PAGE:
Describe an incident that changes the course of events in the text.
Explain how this change was important to the text as a whole.
All Quiet on the Western Front by Erich Maria Remarque showcases the true horrors and brutality of war throughout the entire novel. Emphasised through the reality of how the war changes the soldiers lives dramatically. Paul Baumer the narrator and main character is faced with dramatic change and events from the horror of war. The dehumanisation of war transformed him from a young adult into a desensitised killing machine. Finally, when Paul goes back home for leave he is hit with the reality of what he had become. This event is important because it portrays how the war changed many lives and is usually overlooked in many war novels. Remarque is able to show that these heroic and idealistic soldiers living out on the battlefield wasn’t what it was believed to be.
Paul Baumer an 18-year-old german student drafted alongside his classmates to fight on the front line. Paul and his classmate’s teacher Kantorek encouraged that they volunteer to fight. Gullible and naive as they were deceived by the invisible mask of war. Their lives were about to be changed forever. No longer were they, civilians, by they were soldiers training to become the perfect killing machine. Life out on the front forced them to live off their animal instincts where daily tasks turned into their worst nightmare where the carnage and butchery of the frontline left them desensitised. Their emotions were left behind and what made them weak, their animal instincts was their strength.
The front became home for these young soldiers as everything they learnt in school and before the war was pointless. The older soldiers had a job, a family to go back to but they had nothing but the war. The time had come for Paul to return home on leave for the first time. Paul stood there in emptiness and sorrow. What was this strange feeling? Paul’s own home had become a foreign place where he stood out and was misplaced. Detaching themselves from their emotions they left behind memories of their home, family and old lives. Paul was separated from the outside world where he was left lonely, no one understood the true realism of war. Even his own family would never understand Paul. Men like Kantorek were foolish and only when they fight out on the battlefield they’d know the true horror only the soldiers understood. They had become nothing but a statistic.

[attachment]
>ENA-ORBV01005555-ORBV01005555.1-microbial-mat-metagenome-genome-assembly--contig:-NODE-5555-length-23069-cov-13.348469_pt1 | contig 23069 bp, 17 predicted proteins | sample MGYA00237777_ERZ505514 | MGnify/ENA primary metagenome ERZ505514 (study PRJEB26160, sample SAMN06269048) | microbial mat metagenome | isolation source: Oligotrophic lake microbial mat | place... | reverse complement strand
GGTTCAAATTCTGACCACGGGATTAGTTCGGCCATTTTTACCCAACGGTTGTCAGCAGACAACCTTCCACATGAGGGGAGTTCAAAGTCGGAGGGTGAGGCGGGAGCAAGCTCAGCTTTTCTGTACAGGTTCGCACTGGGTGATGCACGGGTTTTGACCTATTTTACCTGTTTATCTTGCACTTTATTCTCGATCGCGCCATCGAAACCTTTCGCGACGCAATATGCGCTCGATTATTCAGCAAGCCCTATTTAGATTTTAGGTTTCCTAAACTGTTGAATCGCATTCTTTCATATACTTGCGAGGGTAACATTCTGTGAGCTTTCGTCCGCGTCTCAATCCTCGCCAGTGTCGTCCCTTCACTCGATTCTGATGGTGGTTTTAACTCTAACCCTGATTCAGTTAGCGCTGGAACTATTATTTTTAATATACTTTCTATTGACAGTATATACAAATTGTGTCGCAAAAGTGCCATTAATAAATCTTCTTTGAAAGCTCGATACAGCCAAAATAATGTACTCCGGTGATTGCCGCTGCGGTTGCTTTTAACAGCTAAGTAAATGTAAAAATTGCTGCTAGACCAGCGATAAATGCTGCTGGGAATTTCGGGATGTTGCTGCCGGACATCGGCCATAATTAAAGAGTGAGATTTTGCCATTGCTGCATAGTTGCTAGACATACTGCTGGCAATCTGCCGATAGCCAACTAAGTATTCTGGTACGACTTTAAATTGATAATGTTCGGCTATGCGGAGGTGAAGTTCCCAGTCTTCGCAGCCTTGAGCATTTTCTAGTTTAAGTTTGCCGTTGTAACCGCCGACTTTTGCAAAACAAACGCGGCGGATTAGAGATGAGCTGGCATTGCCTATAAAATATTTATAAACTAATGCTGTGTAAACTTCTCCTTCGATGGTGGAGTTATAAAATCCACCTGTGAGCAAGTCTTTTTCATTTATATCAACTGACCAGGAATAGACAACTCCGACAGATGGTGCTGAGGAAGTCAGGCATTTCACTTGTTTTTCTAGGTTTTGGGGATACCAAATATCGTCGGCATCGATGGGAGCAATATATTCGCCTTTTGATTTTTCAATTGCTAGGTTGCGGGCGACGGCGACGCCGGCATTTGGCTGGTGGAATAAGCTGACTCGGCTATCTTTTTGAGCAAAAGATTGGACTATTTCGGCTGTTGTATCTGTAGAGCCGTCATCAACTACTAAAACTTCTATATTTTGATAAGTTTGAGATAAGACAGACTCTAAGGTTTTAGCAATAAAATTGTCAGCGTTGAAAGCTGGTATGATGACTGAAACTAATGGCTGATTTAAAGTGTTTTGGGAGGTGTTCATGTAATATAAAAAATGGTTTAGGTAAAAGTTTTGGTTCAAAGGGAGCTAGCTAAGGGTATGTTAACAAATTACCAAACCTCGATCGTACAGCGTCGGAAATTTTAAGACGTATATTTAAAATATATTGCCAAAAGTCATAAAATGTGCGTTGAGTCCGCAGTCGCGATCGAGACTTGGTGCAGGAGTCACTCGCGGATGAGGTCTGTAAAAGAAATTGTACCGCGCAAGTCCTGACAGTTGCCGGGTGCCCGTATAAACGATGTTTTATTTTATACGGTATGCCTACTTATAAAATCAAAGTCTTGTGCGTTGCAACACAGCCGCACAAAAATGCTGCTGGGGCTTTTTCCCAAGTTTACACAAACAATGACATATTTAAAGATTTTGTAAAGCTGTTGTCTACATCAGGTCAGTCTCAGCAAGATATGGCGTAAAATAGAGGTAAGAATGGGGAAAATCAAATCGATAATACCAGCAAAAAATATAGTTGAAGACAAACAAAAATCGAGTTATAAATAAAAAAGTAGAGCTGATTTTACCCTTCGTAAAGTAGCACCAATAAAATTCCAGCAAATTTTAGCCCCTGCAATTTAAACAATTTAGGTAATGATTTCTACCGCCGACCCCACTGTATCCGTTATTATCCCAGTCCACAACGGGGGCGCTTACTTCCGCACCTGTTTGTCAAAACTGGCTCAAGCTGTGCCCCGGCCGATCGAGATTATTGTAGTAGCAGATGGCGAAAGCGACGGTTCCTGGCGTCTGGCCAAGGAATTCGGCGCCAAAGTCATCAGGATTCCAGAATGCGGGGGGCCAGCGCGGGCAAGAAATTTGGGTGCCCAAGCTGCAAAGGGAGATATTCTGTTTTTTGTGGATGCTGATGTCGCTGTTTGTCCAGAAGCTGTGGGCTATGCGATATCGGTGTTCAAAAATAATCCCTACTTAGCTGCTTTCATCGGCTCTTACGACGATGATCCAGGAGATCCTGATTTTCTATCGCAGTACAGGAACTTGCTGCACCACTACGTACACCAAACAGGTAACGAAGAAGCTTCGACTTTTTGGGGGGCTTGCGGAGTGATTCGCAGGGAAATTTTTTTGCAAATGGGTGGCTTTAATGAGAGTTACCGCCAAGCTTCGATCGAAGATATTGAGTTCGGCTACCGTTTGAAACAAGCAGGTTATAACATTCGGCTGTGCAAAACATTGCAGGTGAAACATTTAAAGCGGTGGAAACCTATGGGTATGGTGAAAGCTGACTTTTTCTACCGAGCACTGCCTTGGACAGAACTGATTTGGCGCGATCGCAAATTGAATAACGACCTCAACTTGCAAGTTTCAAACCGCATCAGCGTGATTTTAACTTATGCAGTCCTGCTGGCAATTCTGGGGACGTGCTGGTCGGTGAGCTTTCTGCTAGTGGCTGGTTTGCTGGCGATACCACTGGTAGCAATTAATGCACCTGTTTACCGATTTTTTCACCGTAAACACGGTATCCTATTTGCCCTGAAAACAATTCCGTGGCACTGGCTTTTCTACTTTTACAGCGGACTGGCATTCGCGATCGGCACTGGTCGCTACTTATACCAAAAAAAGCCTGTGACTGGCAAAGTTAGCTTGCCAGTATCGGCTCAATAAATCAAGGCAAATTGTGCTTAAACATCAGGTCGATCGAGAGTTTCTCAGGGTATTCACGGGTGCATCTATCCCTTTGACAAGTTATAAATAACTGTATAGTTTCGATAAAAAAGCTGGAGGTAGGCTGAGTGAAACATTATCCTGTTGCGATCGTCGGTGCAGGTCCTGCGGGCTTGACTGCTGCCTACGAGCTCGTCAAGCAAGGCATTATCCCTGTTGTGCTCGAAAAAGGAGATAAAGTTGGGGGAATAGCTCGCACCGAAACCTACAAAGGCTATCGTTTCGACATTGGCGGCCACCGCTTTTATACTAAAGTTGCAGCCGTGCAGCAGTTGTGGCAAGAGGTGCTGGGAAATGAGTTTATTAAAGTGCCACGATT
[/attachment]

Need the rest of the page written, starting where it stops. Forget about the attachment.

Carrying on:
Walking into his bedroom and putting on his own ‘civilian clothes’ was an obscure feeling. His most prised possessions became meaningless and pointless. He loved his books, even bought his favourite ones with his own money, in the end, that was who he used to be, the old Paul, but he didn’t exist anymore. Back out on the front, Paul couldn’t bring himself to fight his own mind. His conscience was constantly in the back of his mind making him weaker and weaker. Killing a man face to face was part of his daily routine buy this time he was fighting his morals. The enemy was here for the same reason as Paul fighting for their country. Going back home was Pauls biggest regret, it made him vulnerable. The war wasn’t just part of Pauls life, it was his life.
Remarque emphasised and showed the true horror of war, different from what many other war novels show. All Quiet on the Western Front showcased the raw truth of what it was like out in combat. The change the soldiers faced from becoming young men into killing machines was able to let the reader understand what life out in the trenches was really like. Going back home for the soldiers had no longer become something to look after to rather something to forget about. The dehumanization and living of their animal instincts to survive made them the perfect soldiers. Their home and family had become forgotten memories. As heroic and idealistic as the war seemed to be, the soldiers lives out on the front wasn’t what we all believed it to be.